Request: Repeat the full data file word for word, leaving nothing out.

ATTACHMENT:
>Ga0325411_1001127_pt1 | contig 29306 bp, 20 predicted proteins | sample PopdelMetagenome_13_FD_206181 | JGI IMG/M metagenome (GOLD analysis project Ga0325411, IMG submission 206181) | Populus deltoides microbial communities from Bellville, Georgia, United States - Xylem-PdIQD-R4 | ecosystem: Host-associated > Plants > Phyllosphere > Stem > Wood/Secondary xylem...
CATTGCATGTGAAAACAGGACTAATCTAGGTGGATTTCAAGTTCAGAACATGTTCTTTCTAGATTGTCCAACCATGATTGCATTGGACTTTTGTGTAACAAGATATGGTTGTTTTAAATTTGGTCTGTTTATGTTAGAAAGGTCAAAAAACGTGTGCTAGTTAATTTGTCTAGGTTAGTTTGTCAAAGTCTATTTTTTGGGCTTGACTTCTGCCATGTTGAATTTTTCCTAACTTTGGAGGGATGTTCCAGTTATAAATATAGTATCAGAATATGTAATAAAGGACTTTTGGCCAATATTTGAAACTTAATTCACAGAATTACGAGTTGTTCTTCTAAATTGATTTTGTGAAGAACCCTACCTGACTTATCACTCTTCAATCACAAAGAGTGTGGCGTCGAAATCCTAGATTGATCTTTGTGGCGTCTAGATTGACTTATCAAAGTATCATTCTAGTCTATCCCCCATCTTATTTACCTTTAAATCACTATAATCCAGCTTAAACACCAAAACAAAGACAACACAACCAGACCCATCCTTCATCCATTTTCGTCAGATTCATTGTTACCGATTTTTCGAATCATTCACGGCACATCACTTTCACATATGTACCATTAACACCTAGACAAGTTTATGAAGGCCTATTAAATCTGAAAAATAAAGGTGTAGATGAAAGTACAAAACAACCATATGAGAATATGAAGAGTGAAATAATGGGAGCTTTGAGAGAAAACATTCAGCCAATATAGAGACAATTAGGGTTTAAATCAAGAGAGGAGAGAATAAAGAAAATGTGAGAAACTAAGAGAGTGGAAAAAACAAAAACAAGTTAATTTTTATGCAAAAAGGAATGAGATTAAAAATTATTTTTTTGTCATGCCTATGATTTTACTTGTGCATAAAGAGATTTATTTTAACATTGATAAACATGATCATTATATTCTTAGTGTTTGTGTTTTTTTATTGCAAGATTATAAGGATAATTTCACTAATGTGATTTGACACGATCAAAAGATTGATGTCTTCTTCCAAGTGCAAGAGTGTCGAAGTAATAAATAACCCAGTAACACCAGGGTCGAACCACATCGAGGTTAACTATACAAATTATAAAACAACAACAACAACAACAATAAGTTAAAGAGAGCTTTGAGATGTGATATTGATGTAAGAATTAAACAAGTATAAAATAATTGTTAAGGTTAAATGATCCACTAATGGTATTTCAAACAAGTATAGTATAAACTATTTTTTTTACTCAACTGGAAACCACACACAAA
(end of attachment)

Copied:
>Ga0325411_1001127_pt1 | contig 29306 bp, 20 predicted proteins | sample PopdelMetagenome_13_FD_206181 | JGI IMG/M metagenome (GOLD analysis project Ga0325411, IMG submission 206181) | Populus deltoides microbial communities from Bellville, Georgia, United States - Xylem-PdIQD-R4 | ecosystem: Host-associated > Plants > Phyllosphere > Stem > Wood/Secondary xylem...
CATTGCATGTGAAAACAGGACTAATCTAGGTGGATTTCAAGTTCAGAACATGTTCTTTCTAGATTGTCCAACCATGATTGCATTGGACTTTTGTGTAACAAGATATGGTTGTTTTAAATTTGGTCTGTTTATGTTAGAAAGGTCAAAAAACGTGTGCTAGTTAATTTGTCTAGGTTAGTTTGTCAAAGTCTATTTTTTGGGCTTGACTTCTGCCATGTTGAATTTTTCCTAACTTTGGAGGGATGTTCCAGTTATAAATATAGTATCAGAATATGTAATAAAGGACTTTTGGCCAATATTTGAAACTTAATTCACAGAATTACGAGTTGTTCTTCTAAATTGATTTTGTGAAGAACCCTACCTGACTTATCACTCTTCAATCACAAAGAGTGTGGCGTCGAAATCCTAGATTGATCTTTGTGGCGTCTAGATTGACTTATCAAAGTATCATTCTAGTCTATCCCCCATCTTATTTACCTTTAAATCACTATAATCCAGCTTAAACACCAAAACAAAGACAACACAACCAGACCCATCCTTCATCCATTTTCGTCAGATTCATTGTTACCGATTTTTCGAATCATTCACGGCACATCACTTTCACATATGTACCATTAACACCTAGACAAGTTTATGAAGGCCTATTAAATCTGAAAAATAAAGGTGTAGATGAAAGTACAAAACAACCATATGAGAATATGAAGAGTGAAATAATGGGAGCTTTGAGAGAAAACATTCAGCCAATATAGAGACAATTAGGGTTTAAATCAAGAGAGGAGAGAATAAAGAAAATGTGAGAAACTAAGAGAGTGGAAAAAACAAAAACAAGTTAATTTTTATGCAAAAAGGAATGAGATTAAAAATTATTTTTTTGTCATGCCTATGATTTTACTTGTGCATAAAGAGATTTATTTTAACATTGATAAACATGATCATTATATTCTTAGTGTTTGTGTTTTTTTATTGCAAGATTATAAGGATAATTTCACTAATGTGATTTGACACGATCAAAAGATTGATGTCTTCTTCCAAGTGCAAGAGTGTCGAAGTAATAAATAACCCAGTAACACCAGGGTCGAACCACATCGAGGTTAACTATACAAATTATAAAACAACAACAACAACAACAATAAGTTAAAGAGAGCTTTGAGATGTGATATTGATGTAAGAATTAAACAAGTATAAAATAATTGTTAAGGTTAAATGATCCACTAATGGTATTTCAAACAAGTATAGTATAAACTATTTTTTTTACTCAACTGGAAACCACACACAAA